Way back when I was just learning to hunt I was like everyone else. Videos, outdoor TV and the Internet weren’t invented yet, so I gathered my deer hunting information from magazine articles and other trusted sources—mainly my dad, my uncles, my granddads, and some classmates at school. A lot of that information was wrong, but how was I to know? We had nowhere to get what wildlife biologists hadn’t yet discovered, because most of the scientific research on whitetail deer hadn’t been done yet!
Mature bucks come to your licking branches treated with pre-orbital gland lure because they need to know who their competition is. And they get even more interested during the rut.
I chalk up some of the things we believed to that social sin we call male chauvinism. For example, I was taught that bucks were much smarter than does. They were so smart that they’d check to see if the coast was clear by letting the doe enter the field first. If she didn’t get shot at, Mr. Big would know it was OK to follow.
Well, not exactly. The real truth? He probably stayed behind her because he liked the way she smelled.
Another idea handed down was that when bucks created scrapes they would also create a licking branch above the scrape. They’d chew on that branch and tangle their antlers in it as they worked out their frustration during the rut.
Not exactly. The real truth? That licking branch is not limited to the rut, and it has little or nothing to do with a buck’s sexual frustration. In fact, we now know that
- … bucks use licking branches 365 days a year.
- … bucks have lots of licking branches, and don’t always create a scrape under them.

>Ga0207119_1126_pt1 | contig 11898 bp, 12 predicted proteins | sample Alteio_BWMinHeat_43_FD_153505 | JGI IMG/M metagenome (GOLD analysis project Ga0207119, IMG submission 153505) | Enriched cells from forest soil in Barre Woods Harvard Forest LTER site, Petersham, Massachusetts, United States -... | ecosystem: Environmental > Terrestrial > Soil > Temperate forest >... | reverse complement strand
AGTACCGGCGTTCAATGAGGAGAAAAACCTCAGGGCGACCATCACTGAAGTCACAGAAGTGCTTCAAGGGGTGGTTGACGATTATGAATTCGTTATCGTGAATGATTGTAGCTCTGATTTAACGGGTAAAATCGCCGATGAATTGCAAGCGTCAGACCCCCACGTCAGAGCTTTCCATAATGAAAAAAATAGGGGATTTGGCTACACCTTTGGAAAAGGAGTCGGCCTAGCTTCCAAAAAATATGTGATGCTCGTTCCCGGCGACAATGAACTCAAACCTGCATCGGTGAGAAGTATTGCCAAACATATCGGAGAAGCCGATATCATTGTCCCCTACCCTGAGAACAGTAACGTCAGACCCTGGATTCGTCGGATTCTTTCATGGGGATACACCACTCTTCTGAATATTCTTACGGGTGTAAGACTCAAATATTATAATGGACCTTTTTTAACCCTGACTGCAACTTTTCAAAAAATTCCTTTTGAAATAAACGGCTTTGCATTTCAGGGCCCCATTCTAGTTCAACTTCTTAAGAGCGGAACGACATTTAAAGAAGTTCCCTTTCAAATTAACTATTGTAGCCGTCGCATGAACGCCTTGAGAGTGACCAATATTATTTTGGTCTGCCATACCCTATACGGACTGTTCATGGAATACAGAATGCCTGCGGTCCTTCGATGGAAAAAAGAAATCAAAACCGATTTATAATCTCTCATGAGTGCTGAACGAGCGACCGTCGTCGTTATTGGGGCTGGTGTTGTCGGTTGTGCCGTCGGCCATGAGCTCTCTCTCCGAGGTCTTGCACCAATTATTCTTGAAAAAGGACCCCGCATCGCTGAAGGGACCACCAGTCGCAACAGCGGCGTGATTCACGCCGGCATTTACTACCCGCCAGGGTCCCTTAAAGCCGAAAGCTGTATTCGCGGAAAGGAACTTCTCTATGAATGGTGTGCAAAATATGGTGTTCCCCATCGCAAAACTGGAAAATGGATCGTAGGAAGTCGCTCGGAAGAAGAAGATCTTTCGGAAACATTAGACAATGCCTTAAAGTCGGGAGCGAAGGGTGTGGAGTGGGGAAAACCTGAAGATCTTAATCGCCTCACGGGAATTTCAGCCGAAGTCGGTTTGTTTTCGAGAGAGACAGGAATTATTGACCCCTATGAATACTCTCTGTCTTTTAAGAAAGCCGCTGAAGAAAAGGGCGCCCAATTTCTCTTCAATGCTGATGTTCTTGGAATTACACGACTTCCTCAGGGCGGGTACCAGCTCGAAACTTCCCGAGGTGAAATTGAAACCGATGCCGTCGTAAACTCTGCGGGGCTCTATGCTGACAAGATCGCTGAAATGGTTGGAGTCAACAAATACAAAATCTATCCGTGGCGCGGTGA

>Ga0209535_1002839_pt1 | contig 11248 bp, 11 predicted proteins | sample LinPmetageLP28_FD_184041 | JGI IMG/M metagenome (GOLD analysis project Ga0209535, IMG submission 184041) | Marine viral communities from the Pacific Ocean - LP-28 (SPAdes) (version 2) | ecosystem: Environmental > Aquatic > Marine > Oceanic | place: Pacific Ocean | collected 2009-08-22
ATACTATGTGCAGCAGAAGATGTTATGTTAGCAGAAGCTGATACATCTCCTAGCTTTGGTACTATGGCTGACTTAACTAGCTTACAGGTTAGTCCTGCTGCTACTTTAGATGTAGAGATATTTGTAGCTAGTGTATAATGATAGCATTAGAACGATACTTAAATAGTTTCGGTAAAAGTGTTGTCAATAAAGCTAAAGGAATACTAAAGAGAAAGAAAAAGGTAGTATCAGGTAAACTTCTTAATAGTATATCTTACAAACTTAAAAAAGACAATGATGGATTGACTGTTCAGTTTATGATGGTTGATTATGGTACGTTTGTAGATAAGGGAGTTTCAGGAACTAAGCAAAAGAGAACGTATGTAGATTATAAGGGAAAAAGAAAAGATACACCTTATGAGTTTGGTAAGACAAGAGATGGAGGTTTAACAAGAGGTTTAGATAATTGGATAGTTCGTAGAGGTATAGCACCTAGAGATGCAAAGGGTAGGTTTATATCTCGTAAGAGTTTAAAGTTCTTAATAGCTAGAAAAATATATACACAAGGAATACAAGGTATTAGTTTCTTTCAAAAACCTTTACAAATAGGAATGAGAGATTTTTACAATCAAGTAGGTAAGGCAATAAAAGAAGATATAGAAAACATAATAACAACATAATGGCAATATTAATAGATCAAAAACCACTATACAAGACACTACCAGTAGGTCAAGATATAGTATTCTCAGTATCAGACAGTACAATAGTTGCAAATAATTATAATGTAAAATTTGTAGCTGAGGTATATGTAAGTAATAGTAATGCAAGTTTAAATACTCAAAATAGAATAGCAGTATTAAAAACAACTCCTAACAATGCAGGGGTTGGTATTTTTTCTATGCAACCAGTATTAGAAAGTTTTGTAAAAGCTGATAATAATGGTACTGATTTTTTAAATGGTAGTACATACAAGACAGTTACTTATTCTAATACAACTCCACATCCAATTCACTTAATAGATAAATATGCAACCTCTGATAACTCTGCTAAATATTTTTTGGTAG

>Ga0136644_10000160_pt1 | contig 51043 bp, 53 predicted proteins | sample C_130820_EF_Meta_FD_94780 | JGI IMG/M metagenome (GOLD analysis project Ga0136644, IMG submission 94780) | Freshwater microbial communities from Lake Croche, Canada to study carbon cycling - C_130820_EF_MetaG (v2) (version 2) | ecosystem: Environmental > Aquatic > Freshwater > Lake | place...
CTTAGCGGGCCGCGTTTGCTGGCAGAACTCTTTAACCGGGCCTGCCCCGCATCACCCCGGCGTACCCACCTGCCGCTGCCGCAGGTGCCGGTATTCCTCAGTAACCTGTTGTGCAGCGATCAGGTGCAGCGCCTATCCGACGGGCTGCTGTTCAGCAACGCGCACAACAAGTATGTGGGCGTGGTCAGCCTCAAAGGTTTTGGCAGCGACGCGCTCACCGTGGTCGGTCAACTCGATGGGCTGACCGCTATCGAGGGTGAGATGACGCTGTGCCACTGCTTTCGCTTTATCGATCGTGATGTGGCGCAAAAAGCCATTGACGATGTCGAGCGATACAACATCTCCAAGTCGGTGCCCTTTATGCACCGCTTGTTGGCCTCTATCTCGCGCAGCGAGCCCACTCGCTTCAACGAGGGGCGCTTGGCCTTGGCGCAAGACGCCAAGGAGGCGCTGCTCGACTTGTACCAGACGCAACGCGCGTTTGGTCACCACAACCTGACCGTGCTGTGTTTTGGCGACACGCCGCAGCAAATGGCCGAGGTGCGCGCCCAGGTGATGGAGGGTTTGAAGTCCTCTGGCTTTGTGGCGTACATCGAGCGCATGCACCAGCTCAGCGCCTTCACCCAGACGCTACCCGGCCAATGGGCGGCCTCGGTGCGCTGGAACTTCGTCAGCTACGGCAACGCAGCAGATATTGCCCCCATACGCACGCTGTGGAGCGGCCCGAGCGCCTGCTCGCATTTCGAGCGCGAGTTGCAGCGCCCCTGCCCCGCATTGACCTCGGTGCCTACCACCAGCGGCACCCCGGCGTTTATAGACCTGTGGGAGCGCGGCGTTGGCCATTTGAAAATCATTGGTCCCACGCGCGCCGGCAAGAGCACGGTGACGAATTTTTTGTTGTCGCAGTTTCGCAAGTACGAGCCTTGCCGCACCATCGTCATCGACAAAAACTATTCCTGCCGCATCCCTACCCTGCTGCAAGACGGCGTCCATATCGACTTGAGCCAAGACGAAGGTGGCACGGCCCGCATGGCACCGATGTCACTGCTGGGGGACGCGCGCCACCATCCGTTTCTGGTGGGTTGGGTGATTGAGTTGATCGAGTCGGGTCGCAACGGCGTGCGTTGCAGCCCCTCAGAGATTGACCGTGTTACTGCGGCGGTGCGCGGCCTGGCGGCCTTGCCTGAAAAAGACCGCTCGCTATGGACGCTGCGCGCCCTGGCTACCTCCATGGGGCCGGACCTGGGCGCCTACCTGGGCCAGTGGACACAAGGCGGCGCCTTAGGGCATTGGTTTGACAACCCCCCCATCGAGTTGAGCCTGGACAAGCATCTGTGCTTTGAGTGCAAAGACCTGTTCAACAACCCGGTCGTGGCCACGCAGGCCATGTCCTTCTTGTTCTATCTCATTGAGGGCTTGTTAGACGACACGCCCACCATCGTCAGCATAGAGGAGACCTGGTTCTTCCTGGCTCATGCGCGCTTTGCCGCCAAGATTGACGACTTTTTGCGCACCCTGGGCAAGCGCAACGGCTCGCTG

- … bucks use the licking branch to communicate with other bucks.
Although bucks may not put a scrape under a licking branch in March, they do use licking branches to let other bucks in the area know of their presence. This buck is just beginning to grow antlers. (Jim Riggle photo)
Although bucks scrape the ground all year ’round, they do it mainly during the pre-rut leading up to the annual breeding frenzy. But licking branches are active even when bucks don’t open scrapes under them. All through the year the licking branch is essentially a community bulletin board where bucks find out who their competition is.
This means the licking branch is critical to understanding buck behavior. But the main activity at the licking branch isn’t the licking, or the chewing, or scraping the ground under it. Nor is it the antler rubs you’re likely to find nearby. The main activity at the licking branch involves contact of the pre-orbital gland area to the branch. The pre-orbital gland is just what it sounds like—it’s a gland located in front of (pre) the eye (orbital).
Dr. Dave Samuel, 30 years a professor of wildlife management at West Virginia University, told me about a research project at Missouri State University by graduate student Josh Braun. “In Braun’s studies,” Dr. Samuel said, “57% of the interaction with the licking branch involved rubbing the pre-orbital gland.” That’s more than the forehead gland, more than chewing the branch, more than thrashing it with antlers, more than anything else.
Every buck secretes a substance from the pre-orbital gland that carries his unique smell. When he applies it to a licking branch, he announces to other bucks that he’s in the area, and he’ll be in the game when the rut comes. Knowing that, here are some answers to the main questions my early whitetail advisors didn’t know:
Why do scrapes and licking branches go together?
Most of the time they don’t. Outside of the month or so leading up to the rut, most licking branches don’t have a scrape under them. All year long bucks use the licking branch as a place to deposit their scent so other bucks know of their presence. When the rut comes the activity picks up. Bucks, especially mature bucks, know what’s coming and they begin scraping the ground and leaving other scents at the site.